After he immigrated from Libya to the U.S. in 1978, Mohamed Bzeek and his late wife, Dawn, made an admirable decision: they would intentionally foster terminally ill children.
The two started helping kids together in the late 1980s, and by the mid-1990s they decided to focus exclusively on terminally ill children; Dawn died in 2014 after experiencing her own health woes, leaving Bzeek to continue his work alone.
Now, Bzeek is a single foster dad who works to make sick kids’ lives as good as they can be — and it’s no easy task.
Over the past two decades, Bzeek has watched at least 10 of the children he has taken in die, and he’s currently caring night and day for a 6-year-old girl who suffers from encephalocele, a rare brain defect. As a result, she is deaf, blind and paralyzed, and spends 22 hours a day on a feeding tube.
In the end, he told the Los Angeles Times that he simply wants the child to know she’s not alone.
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“I know she can’t hear, can’t see, but I always talk to her. I’m always holding her, playing with her, touching her,” said Bzeek, a devout Muslim. “She has feelings. She has a soul. She’s a human being.”
His kindness has distinguished him in the eyes of officials with Los Angeles County’s Department of Children and Family Services, as Bzeek is the name that always comes to mind when the agency is faced with a terminally ill child.
“If anyone ever calls us and says, ‘This kid needs to go home on hospice,’ there’s only one name we think of,” Melissa Testerman, an intake coordinator with the county who places sick children, told the Times. “He’s the only one that would take a child who would possibly not make it.”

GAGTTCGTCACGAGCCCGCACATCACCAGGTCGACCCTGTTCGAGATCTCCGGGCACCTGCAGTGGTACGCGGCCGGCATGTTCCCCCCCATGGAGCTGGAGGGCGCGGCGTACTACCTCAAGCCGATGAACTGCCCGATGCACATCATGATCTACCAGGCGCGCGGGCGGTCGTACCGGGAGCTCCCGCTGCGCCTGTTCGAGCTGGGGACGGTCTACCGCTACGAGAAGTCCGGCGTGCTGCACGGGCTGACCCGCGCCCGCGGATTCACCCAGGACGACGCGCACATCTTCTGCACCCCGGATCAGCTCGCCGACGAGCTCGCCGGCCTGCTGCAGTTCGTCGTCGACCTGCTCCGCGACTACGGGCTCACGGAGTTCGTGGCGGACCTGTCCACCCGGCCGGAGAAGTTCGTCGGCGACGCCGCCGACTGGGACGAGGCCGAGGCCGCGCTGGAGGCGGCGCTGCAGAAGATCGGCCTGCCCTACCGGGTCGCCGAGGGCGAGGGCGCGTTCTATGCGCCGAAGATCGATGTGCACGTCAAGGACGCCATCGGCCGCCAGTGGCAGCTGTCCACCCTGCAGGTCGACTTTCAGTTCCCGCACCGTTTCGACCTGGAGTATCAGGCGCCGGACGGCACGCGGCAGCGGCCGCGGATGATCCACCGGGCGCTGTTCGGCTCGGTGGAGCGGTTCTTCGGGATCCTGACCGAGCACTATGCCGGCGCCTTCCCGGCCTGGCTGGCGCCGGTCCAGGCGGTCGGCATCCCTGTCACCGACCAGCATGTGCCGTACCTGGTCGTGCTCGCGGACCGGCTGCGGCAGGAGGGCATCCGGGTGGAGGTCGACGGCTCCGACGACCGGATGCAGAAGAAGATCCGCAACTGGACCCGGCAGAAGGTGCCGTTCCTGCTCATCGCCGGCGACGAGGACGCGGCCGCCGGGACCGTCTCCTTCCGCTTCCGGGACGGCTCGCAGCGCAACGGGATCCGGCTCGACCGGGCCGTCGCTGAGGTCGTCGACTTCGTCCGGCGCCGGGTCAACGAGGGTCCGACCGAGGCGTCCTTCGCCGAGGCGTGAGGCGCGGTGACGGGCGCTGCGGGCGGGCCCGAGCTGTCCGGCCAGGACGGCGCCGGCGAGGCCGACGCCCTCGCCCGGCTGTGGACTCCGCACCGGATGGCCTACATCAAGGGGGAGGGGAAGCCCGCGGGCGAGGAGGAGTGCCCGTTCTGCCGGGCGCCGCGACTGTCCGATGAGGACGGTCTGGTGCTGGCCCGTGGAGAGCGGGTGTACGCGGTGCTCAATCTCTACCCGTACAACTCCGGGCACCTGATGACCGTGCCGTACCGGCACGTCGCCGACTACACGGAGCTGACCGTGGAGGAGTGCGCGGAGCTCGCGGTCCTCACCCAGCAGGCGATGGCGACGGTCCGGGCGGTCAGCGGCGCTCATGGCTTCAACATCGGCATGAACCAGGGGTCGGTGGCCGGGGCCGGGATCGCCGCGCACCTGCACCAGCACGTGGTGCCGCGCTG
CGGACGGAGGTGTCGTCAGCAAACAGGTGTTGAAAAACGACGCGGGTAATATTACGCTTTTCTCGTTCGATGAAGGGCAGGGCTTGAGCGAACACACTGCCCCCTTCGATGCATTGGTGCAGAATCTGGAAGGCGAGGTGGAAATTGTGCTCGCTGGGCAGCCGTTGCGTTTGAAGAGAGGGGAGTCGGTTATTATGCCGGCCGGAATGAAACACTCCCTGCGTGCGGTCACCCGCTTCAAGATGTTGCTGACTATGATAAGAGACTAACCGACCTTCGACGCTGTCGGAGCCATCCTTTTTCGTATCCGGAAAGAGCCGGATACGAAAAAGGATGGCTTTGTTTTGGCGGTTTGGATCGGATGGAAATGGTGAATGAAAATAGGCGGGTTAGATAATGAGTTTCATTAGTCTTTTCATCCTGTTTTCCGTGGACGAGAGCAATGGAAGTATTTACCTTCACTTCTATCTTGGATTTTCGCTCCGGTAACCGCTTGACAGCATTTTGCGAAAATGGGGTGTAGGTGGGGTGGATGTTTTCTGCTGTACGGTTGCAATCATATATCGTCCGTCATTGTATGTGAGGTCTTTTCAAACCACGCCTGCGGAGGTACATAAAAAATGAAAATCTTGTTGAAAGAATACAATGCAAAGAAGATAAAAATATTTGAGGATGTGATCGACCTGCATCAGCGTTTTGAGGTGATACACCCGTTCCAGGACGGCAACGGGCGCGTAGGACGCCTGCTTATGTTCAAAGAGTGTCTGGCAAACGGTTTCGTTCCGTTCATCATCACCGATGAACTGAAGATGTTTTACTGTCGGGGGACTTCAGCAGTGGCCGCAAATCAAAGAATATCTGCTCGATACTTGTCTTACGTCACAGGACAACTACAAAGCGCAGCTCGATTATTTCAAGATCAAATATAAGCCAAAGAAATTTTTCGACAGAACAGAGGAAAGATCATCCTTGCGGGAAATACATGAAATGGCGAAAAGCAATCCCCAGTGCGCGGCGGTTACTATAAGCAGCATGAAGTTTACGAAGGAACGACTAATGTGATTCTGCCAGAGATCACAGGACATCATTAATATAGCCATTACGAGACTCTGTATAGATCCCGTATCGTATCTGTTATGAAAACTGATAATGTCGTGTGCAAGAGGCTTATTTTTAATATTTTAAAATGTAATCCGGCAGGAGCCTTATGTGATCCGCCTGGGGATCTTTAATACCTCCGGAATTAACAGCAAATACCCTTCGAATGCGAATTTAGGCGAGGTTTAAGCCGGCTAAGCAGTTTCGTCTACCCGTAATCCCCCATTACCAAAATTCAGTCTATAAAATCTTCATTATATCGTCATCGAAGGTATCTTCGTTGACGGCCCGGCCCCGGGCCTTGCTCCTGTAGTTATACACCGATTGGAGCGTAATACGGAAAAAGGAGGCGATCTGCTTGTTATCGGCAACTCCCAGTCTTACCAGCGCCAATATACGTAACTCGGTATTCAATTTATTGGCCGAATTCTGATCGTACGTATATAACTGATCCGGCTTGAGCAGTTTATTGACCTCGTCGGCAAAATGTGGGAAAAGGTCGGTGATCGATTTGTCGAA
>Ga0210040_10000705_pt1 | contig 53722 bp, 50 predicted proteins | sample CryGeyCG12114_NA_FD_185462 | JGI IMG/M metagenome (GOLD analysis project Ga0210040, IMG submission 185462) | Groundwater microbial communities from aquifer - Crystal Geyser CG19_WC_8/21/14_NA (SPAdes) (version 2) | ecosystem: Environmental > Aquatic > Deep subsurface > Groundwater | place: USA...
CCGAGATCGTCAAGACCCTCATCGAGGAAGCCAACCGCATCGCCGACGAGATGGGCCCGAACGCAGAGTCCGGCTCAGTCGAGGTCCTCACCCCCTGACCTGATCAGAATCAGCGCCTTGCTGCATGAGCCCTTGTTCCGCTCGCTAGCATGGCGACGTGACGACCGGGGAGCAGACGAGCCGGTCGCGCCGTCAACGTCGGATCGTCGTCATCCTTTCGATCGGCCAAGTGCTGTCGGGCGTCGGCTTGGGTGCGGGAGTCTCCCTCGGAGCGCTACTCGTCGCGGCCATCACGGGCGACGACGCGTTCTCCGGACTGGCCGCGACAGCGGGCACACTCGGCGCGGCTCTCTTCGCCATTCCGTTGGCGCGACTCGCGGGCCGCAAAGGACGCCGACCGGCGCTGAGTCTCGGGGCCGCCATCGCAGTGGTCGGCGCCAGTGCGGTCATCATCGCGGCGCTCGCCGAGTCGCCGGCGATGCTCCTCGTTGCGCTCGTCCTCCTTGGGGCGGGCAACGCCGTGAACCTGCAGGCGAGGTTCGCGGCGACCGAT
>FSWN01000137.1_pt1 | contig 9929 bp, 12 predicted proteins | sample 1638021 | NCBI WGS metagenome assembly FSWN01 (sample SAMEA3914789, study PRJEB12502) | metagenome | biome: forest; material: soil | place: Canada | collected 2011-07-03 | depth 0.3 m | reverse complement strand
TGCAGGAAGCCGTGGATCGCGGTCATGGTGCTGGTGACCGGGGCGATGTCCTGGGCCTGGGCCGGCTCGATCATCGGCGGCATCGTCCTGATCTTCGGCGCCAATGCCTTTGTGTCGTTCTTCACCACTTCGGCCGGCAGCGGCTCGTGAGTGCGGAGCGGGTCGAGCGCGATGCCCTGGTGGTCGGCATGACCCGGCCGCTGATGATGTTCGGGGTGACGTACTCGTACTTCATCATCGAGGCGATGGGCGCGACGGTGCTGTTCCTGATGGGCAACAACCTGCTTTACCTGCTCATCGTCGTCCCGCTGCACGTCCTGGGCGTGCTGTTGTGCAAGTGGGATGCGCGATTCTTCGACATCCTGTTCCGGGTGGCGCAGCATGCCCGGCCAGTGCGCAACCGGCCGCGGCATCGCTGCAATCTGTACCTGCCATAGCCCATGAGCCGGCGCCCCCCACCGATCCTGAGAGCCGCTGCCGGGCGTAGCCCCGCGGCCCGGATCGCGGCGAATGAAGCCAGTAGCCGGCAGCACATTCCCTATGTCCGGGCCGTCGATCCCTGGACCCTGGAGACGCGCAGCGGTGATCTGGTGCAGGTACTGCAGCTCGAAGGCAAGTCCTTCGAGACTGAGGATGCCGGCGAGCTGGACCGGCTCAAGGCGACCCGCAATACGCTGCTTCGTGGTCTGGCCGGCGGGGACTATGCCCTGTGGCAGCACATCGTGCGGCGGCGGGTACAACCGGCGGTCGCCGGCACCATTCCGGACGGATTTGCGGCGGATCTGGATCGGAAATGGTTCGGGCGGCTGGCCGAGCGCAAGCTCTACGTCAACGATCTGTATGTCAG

In speaking with the Times, Bzeek said the key is to love the children like their his own, noting that it isn’t an easy process dealing with the profound loss that accompanies caring for these kids.
“I know they are sick. I know they are going to die,” he said of the children he cares for. “I do my best as a human being and leave the rest to God.”
Bzeek’s love for the little girl he cares for is profound, with the Times showcasing how he cares for her, holds her and comforts her when she is in distress. In early December, he held a birthday lunch for her sixth birthday.
“Yay! You are 6!” he said, holding the cake up so she could see it — just one of the many examples of how Bzeek works diligently to bring normality and love to the lives of children who desperately need it. Read more about Bzeek’s story here.
A GoFundMe account to support Bzeek has raised over $77,000 in the past 24 hours. It should also be noted that Bzeek kept up his inspirational work even after his own son, Adam, was born in 1997 with brittle bone disease and dwarfism.
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